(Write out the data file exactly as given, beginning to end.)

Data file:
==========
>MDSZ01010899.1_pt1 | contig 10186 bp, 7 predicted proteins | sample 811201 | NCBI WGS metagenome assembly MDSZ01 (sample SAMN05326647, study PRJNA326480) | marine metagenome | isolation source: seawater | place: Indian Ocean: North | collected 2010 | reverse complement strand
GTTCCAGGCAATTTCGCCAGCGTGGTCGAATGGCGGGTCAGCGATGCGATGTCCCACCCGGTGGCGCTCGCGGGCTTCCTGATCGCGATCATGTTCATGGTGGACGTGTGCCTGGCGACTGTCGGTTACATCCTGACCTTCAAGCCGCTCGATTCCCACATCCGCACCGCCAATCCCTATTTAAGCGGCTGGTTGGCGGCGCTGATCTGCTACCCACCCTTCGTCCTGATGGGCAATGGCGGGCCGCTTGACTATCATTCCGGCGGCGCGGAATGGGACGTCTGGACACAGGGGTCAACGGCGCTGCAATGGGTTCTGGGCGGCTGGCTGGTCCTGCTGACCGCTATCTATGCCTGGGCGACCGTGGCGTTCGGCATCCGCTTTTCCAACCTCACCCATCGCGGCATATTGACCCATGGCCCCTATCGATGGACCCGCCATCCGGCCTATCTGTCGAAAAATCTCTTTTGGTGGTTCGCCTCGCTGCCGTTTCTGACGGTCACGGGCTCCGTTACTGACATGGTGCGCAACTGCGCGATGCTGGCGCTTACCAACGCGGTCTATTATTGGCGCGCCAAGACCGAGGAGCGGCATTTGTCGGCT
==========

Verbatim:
>MDSZ01010899.1_pt1 | contig 10186 bp, 7 predicted proteins | sample 811201 | NCBI WGS metagenome assembly MDSZ01 (sample SAMN05326647, study PRJNA326480) | marine metagenome | isolation source: seawater | place: Indian Ocean: North | collected 2010 | reverse complement strand
GTTCCAGGCAATTTCGCCAGCGTGGTCGAATGGCGGGTCAGCGATGCGATGTCCCACCCGGTGGCGCTCGCGGGCTTCCTGATCGCGATCATGTTCATGGTGGACGTGTGCCTGGCGACTGTCGGTTACATCCTGACCTTCAAGCCGCTCGATTCCCACATCCGCACCGCCAATCCCTATTTAAGCGGCTGGTTGGCGGCGCTGATCTGCTACCCACCCTTCGTCCTGATGGGCAATGGCGGGCCGCTTGACTATCATTCCGGCGGCGCGGAATGGGACGTCTGGACACAGGGGTCAACGGCGCTGCAATGGGTTCTGGGCGGCTGGCTGGTCCTGCTGACCGCTATCTATGCCTGGGCGACCGTGGCGTTCGGCATCCGCTTTTCCAACCTCACCCATCGCGGCATATTGACCCATGGCCCCTATCGATGGACCCGCCATCCGGCCTATCTGTCGAAAAATCTCTTTTGGTGGTTCGCCTCGCTGCCGTTTCTGACGGTCACGGGCTCCGTTACTGACATGGTGCGCAACTGCGCGATGCTGGCGCTTACCAACGCGGTCTATTATTGGCGCGCCAAGACCGAGGAGCGGCATTTGTCGGCT